"to knock down," by 1955, probably from deck (n.) on the notion of laying someone out on a ship's deck. Compare floor (v.) "to knock down." Related: Decked; decking.
"process of laying roads according to the system of John L. McAdam;" 1824, noun of action from macadamize (see macadam).
1630s, "laying waste, ravaging," present-participle adjective from devastate. Trivial or hyperbolic use is by 1889.
early 15c. (Chauliac), reposicioun, in medicine, "a placing, putting, act of replacing, operation of restoring (something) to its original position," from Late Latin repositionem (nominative repositio) "a laying up, a storing up," noun of action from past-participle stem of Latin reponere (see repose (v.2)). Meaning "act of laying up in safety" is from 1610s; that of "reinstatement" (of a person, to an office, etc.)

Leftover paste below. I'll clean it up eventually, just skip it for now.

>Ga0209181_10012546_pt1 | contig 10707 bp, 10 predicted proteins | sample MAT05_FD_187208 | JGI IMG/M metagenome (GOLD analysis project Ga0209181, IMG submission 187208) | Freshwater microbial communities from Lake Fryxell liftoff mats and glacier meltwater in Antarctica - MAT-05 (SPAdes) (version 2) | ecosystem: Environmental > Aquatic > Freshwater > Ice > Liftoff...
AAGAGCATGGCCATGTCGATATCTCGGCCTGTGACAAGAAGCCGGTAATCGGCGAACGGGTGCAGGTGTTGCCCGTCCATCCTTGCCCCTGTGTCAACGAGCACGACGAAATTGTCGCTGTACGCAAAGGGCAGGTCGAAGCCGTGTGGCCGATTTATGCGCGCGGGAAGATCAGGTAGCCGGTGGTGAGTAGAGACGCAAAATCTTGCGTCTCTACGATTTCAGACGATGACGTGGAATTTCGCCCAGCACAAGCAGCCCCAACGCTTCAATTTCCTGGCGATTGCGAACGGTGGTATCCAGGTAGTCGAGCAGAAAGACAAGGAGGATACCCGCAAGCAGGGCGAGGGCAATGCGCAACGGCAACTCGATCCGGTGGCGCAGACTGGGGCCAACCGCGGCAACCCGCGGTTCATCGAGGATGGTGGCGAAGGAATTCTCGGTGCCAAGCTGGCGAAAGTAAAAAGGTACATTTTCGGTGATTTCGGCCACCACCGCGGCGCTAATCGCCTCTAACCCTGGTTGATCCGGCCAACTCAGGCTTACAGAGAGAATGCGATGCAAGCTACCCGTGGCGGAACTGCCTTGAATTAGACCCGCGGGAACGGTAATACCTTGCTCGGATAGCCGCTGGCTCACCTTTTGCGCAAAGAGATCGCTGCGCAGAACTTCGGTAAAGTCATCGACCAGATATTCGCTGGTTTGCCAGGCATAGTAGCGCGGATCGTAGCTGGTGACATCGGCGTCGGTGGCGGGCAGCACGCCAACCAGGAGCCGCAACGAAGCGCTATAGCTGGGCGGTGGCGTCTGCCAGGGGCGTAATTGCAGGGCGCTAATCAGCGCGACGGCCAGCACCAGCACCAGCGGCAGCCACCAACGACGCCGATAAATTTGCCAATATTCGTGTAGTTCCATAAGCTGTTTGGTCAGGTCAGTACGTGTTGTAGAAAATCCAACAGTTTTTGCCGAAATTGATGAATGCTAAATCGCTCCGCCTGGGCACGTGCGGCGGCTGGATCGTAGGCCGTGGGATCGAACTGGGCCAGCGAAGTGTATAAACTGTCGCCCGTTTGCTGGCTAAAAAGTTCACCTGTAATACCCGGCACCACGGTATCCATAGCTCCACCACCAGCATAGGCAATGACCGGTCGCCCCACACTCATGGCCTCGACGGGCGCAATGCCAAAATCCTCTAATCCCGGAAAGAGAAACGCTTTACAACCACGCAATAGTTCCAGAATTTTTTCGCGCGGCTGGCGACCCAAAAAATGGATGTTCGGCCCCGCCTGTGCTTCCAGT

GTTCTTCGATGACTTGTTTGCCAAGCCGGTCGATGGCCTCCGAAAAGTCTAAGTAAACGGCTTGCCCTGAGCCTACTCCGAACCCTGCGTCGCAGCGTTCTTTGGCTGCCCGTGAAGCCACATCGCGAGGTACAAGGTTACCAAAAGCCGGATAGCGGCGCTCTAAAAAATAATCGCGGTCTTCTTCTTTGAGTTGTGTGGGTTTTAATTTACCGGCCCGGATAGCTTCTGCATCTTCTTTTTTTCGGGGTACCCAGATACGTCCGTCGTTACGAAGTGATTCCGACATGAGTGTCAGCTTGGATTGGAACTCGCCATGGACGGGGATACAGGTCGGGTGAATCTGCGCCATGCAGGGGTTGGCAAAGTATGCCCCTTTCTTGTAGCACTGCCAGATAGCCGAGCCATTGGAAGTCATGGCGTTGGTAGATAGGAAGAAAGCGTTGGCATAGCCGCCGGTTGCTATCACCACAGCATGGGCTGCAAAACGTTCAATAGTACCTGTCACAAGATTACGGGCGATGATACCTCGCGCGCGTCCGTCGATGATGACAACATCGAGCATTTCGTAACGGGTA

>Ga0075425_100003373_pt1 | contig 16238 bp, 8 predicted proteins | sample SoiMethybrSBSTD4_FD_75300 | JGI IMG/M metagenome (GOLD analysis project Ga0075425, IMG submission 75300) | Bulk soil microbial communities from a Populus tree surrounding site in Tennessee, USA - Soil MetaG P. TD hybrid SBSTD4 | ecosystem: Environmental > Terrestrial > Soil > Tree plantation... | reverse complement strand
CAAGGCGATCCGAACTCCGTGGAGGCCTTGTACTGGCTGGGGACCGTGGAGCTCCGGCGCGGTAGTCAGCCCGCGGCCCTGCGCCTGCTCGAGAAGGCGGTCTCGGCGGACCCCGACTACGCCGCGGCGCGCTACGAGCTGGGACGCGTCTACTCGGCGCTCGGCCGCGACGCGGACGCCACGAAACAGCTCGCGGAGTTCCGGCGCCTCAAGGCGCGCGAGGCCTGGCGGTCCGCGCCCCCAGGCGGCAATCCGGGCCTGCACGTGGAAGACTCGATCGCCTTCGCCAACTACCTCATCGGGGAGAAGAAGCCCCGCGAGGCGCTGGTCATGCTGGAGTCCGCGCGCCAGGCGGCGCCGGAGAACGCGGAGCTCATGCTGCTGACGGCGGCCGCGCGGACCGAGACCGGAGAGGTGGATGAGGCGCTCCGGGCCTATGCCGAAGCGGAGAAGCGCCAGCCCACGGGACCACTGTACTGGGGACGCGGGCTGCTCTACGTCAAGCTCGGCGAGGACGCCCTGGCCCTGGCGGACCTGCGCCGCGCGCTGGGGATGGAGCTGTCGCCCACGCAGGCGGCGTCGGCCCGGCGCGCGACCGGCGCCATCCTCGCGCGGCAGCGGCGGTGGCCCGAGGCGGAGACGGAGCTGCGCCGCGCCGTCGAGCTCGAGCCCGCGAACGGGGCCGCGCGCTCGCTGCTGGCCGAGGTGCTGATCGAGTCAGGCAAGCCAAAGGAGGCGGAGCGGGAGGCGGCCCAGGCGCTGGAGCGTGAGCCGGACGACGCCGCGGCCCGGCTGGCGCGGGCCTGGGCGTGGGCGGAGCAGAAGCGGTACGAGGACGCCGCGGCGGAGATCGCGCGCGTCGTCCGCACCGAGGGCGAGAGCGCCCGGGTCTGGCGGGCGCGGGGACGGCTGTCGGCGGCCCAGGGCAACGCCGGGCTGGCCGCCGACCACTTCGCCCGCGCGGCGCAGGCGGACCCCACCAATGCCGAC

is from 1640s.
late 14c., "cursing, act of laying under a curse," from Latin execrationem (nominative execratio) "malediction, curse," noun of action from past-participle stem of execrari "to hate, curse," from ex "out" (see ex-) + sacrare "to devote to holiness or to destruction, consecrate," from sacer "sacred" (see sacred). From 1560s as "an uttered curse."